In contrast to the evidence concerning Mr. Wechsler, the evidence is sketchy concerning the work performed by Mrs. Wechsler and Gilbert, the hours they worked, and their importance to petitioner's business. Petitioner offered no testimony from either Mrs. Wechsler or Gilbert. Although Mrs. Wechsler had previously worked in the financial industry, she had not worked outside her home from the late 1970s until July 14, 1998, when petitioner hired her and agreed to pay her minimum annual compensation of about $500,000. Upon being hired by petitioner, she became petitioner's secretary and a director. She became a full registration/general securities representative in February 1999 and a general securities principal in June 1999. Mr. Wechsler estimated that during petitioner's 1999 fiscal year she devoted 70 percent of her time to office management and 30 percent to portfolio research.
The credible evidence of record is even more vague concerning what, if any, "consulting work" Gilbert performed for petitioner during petitioner's 1992 and 1993 fiscal years. Gilbert already worked full time as a lighting designer at the Metropolitan Opera. In his testimony, Mr. Wechsler essentially claimed that Gilbert spent an unspecified amount of time in petitioner's office, consulted with Mr. Wechsler on scientific and technical matters, and was also going to help introduce Mr. Wechsler to potential investors (ostensibly people whom Gilbert knew from working at the Metropolitan Opera over the years) in the hedge fund Mr. Wechsler was then contemplating establishing. We find Mr. Wechsler's testimony self-serving and unconvincing. 10 We note that petitioner offered no other evidence (e.g., testimony from Gilbert, petitioner's other employees, or potential investors) that Gilbert performed any services for petitioner. We infer that petitioner's failure to offer such evidence means such evidence would have been unfavorable to petitioner's case. See Wichita Terminal Elevator Co. v. Commissioner , 6 T.C. 1158, 1165 (1946), affd. 162 F.2d 513 (10th Cir. 1947).
10 ═ Mr. Wechsler acknowledged that petitioner's 1992 and 1993 payments to Gilbert were, in unspecified part, for Gilbert's agreeing to the estate tax installment payment elections made by their father's and mother's estates. Mr. Wechsler explained that Gilbert (as either cofiduciary or cobeneficiary of their parents' respective estates and the trusts established by their father) greatly helped petitioner and Mr. Wechsler by agreeing to elect to pay the estate taxes owed by the two estates on the installment basis. He said that the installment tax payment elections allowed petitioner to keep more of its capital to use in its business, because petitioner then did not have to redeem immediately substantially more preferred shares in order to pay the estate taxes owed. Gilbert's actions as a cofiduciary of the estates in making the elections, however, do not constitute work performed for petitioner. Petitioner does not argue that its payments to Gilbert for his agreeing to the installment payment elections are otherwise deductible under sec. 162 as ordinary and necessary business expenses (other than compensation) directly connected with or proximately resulting from petitioner's business. See secs. 161, 162(k), 261, 263; Kornhauser v. United States , 276 U.S. 145, 153 (1928).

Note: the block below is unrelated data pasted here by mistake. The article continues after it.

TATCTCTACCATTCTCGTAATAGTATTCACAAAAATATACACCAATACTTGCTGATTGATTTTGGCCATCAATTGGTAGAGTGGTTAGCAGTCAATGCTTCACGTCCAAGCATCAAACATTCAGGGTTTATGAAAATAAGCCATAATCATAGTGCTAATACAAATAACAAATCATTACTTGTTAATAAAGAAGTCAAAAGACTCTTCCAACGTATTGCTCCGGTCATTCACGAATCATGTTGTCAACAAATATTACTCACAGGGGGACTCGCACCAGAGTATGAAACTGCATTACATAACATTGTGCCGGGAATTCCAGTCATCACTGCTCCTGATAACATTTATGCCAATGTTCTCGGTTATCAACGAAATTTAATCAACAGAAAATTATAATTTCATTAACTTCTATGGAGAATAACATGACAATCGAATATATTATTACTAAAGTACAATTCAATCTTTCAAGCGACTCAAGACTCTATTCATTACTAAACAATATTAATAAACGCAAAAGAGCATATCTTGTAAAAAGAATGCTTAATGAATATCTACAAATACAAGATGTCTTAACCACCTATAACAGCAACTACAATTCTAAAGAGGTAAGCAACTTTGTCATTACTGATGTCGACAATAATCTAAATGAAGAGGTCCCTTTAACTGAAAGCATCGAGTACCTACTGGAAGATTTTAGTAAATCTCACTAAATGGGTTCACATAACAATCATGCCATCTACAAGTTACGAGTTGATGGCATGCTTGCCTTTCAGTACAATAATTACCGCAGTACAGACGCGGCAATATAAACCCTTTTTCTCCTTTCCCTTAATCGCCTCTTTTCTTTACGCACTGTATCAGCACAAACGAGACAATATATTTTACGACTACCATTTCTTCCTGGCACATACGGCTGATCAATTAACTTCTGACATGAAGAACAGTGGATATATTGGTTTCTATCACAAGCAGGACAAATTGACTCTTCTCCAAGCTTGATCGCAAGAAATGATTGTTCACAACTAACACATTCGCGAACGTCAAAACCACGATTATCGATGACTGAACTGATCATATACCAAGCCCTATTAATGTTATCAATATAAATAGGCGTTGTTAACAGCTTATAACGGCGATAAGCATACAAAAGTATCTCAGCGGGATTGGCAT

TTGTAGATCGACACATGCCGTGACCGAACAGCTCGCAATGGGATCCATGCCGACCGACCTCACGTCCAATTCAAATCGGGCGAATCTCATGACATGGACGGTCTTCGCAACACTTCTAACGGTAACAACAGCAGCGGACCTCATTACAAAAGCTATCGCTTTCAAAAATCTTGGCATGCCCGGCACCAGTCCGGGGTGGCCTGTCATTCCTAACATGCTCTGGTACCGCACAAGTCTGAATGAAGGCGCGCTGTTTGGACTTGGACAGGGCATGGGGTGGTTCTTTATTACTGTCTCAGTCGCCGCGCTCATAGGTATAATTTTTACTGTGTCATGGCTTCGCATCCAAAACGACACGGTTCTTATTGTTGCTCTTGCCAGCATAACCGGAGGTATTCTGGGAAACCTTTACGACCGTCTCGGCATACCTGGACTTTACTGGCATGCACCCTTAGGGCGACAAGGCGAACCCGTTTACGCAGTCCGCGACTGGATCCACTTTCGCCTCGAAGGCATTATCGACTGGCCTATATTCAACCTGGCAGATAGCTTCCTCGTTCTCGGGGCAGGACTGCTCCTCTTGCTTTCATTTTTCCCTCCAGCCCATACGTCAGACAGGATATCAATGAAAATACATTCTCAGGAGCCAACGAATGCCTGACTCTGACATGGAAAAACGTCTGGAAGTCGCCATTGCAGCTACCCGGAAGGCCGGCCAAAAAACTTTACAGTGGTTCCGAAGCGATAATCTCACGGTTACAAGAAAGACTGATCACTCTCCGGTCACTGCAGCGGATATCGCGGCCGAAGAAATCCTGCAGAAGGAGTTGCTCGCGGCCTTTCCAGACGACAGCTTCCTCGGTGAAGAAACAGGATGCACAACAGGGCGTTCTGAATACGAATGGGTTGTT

This factor supports petitioner with respect to the compensation paid to Mr. Wechsler and respondent with respect to the compensation paid to Mrs. Wechsler and Gilbert.
B. Comparison With Other Companies
This factor compares the employee's compensation with that paid by similar companies for similar services. Rapco, Inc. v. Commissioner , supra at 954-955; Elliotts, Inc. v. Commissioner , supra at 1246; see sec. 1.162-7(b)(3), Income Tax Regs.
The record reflects that petitioner functioned as a brokerdealer during all the years in issue, that it had substantial investments in micro-cap stocks as well as other securities during those years, and that it sharply reduced its activities as a broker-dealer in 1997 to concentrate on its own trading and investments. We find that the parties' experts failed to show that their surveys identified any securities investment and trading companies similar to petitioner whose chief executive officers or principal managers rendered services similar to Mr. Wechsler's. Indeed, petitioner's second expert, Mr. Dorf, acknowledged that petitioner is very different from other brokerdealers and that he could not find any broker-dealers reasonably comparable to petitioner against whom petitioner could directly be compared or measured. Consequently, with respect to the reasonableness of the compensation paid by petitioner to Mr. Wechsler, this factor is neutral. Labelgraphics, Inc. v. Commissioner , 221 F.3d 1091, 1098 (9th Cir. 2000), affg. T.C. Memo. 1998-343.
Also, no expert testimony was given concerning the reasonableness of the compensation paid by petitioner to either Mrs. Wechsler or Gilbert. No attempt was made to compare the compensation paid to Mrs. Wechsler or Gilbert with the compensation paid to employees rendering similar services in similar companies, nor is the Court convinced that their services were unique, making any attempt at comparisons fruitless. As with petitioner's failure to offer evidence with respect to the services Gilbert performed for petitioner, we infer that petitioner's failure to offer comparative evidence means such evidence would have been unfavorable to petitioner. See Wichita Terminal Elevator Co. v. Commissioner , supra . Consequently, with respect to the compensation petitioner paid to Mrs. Wechsler and Gilbert, this factor is negative.